No, never once did Senko-san come out and admit that was what was going on. Also, it is possible years of watching anime have conditioned my brain to turn in such a direction. But then again, this show didn’t help matters.
This is why I said what I said:
- Every time Kuroto petted Senko’s tail, Senko gave a yelp. It was the same sort of yelp I’ve heard other characters give when their ears, stomach, and, yes, breasts were touched.
- There was a point in the show when fox-demon Shiro unlocked Kuroto’s deepest desire. That desire proved to be him wanting to play with Shiro’s own tail. By the way, during this process, Kuroto turned into a mindless drone controlled by his inhibitions. Geez, when have I seen other characters give a similar look?
- There was a scene that came after Senko enacted a Tail-Touching ban. Following that rule, Senko then gave a coy, almost seductive, look to Kuroto. That was her way of saying it was okay to touch, and the ban had been lifted. Seriously show!? You weren’t even clever with that one.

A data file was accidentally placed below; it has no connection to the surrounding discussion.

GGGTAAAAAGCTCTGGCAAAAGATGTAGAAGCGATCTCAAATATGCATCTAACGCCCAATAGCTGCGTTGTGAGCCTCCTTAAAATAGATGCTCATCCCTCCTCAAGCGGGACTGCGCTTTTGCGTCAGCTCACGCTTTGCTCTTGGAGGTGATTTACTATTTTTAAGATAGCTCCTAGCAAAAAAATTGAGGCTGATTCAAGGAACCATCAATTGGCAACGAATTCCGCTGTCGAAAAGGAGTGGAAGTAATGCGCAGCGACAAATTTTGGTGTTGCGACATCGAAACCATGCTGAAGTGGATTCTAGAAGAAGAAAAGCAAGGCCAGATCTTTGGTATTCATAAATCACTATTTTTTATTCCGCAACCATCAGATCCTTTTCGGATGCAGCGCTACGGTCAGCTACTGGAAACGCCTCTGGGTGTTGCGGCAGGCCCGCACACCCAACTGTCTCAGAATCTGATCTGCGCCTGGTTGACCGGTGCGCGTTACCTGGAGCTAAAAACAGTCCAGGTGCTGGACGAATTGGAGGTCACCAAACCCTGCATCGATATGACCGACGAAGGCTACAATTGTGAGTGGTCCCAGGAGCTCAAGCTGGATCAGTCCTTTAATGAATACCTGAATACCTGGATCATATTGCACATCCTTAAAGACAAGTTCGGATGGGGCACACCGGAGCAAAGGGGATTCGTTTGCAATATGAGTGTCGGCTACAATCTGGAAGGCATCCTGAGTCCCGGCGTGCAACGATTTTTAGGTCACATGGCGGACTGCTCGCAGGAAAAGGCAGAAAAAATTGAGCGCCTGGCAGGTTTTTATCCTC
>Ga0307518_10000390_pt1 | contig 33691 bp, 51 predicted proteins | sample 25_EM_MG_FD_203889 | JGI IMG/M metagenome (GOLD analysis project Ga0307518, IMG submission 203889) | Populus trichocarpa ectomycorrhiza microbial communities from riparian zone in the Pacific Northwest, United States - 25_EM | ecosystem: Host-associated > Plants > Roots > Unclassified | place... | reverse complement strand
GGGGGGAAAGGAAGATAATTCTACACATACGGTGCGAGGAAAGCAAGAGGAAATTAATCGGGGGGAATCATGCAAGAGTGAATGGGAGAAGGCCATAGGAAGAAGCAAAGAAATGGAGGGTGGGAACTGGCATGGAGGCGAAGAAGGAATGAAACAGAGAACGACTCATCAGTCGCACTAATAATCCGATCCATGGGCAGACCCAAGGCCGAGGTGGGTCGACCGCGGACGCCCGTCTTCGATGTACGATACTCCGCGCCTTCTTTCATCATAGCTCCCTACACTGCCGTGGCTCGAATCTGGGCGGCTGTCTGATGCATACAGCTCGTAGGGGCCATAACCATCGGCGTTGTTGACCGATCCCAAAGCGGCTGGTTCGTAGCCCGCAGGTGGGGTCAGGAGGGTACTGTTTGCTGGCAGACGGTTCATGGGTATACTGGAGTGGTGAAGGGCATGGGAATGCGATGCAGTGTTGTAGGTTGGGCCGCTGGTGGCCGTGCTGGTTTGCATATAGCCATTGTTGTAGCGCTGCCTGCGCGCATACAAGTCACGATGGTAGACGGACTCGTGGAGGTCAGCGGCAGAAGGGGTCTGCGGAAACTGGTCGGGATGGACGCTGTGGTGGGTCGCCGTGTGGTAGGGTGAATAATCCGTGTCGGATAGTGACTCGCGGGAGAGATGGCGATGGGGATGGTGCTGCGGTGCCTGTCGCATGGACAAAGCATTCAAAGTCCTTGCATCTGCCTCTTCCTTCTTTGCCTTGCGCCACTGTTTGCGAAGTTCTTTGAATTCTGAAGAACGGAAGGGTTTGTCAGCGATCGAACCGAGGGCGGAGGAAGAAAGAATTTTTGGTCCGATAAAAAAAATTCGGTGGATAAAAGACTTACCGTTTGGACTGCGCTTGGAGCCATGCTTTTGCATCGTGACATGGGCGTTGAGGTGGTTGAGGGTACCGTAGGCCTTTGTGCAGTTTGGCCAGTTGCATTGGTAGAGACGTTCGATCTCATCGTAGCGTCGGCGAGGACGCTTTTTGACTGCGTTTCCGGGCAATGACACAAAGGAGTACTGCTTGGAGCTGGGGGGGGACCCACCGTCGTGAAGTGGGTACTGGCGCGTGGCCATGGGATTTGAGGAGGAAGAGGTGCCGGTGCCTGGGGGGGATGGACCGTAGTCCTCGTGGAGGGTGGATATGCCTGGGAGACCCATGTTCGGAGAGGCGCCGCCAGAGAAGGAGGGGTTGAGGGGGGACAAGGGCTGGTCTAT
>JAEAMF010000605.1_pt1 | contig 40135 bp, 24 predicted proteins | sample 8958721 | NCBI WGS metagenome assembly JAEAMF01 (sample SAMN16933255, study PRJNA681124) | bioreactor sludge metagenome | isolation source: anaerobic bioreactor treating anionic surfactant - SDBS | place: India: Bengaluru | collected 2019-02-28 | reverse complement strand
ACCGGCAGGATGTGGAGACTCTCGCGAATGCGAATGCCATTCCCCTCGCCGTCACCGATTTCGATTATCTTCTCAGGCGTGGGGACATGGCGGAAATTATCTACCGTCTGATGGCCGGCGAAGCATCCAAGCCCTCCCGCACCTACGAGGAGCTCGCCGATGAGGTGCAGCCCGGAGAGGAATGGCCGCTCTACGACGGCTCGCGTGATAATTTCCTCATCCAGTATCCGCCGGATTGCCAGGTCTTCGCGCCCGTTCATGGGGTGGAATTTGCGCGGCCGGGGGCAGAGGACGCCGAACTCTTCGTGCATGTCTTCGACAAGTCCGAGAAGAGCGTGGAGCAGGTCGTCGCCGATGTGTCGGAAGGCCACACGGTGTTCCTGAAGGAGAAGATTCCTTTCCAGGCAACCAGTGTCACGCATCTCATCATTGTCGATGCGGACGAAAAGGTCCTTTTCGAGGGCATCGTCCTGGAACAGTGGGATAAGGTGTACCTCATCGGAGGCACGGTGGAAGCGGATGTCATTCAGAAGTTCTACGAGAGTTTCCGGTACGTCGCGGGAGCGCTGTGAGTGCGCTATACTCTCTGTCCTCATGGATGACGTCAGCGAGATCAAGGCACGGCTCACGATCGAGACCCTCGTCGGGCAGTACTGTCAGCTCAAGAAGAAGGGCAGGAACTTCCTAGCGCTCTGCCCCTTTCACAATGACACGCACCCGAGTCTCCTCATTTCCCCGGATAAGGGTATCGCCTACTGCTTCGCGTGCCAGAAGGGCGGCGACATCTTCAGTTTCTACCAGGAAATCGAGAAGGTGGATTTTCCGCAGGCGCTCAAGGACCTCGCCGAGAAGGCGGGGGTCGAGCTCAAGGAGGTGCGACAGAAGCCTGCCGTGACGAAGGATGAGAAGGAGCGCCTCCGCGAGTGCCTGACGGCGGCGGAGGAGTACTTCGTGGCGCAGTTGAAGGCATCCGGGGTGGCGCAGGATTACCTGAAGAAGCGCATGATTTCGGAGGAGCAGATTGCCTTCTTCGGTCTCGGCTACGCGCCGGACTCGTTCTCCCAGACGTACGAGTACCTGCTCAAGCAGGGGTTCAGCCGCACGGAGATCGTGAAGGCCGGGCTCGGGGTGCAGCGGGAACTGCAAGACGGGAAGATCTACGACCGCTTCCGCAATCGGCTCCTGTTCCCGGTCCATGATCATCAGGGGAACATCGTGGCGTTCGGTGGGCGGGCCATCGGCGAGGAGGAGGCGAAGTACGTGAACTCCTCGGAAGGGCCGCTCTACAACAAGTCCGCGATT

This was persistent, and the implications – assuming they were intentional – felt extremely out of place in this otherwise laidback series.
Me being a little weirded out aside, I really did like this show.
It was calm, soothing, and relaxing. It’s almost as if that was the entire point.
Nevertheless, this series gave us, not one, but two outstanding characters. One was a relatable soul who could very much exist inside each of us. The other was the caring, supportive ear we all hope to someday have in our lives and by our sides.
Without a doubt, Sewayaki Kitsune no Senko-san is a show I can easily recommend.
But these are just my thoughts. What are yours? Have you seen this show? How would you advise Sewayaki Kitsune no Senko-san? Leave a comment down below because I would love to hear what you have to say.
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I’m LofZOdyssey, and I’ll see you next time.